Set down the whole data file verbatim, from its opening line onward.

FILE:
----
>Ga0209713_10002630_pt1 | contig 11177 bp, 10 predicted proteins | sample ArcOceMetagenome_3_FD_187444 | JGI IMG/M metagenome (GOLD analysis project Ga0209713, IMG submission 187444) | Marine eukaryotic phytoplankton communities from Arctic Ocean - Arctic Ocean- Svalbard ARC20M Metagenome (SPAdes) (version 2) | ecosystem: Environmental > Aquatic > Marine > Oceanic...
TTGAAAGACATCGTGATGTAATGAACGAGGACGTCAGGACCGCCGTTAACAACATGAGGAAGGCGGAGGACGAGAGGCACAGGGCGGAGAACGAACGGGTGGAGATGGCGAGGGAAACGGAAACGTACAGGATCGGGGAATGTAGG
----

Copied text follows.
>Ga0209713_10002630_pt1 | contig 11177 bp, 10 predicted proteins | sample ArcOceMetagenome_3_FD_187444 | JGI IMG/M metagenome (GOLD analysis project Ga0209713, IMG submission 187444) | Marine eukaryotic phytoplankton communities from Arctic Ocean - Arctic Ocean- Svalbard ARC20M Metagenome (SPAdes) (version 2) | ecosystem: Environmental > Aquatic > Marine > Oceanic...
TTGAAAGACATCGTGATGTAATGAACGAGGACGTCAGGACCGCCGTTAACAACATGAGGAAGGCGGAGGACGAGAGGCACAGGGCGGAGAACGAACGGGTGGAGATGGCGAGGGAAACGGAAACGTACAGGATCGGGGAATGTAGG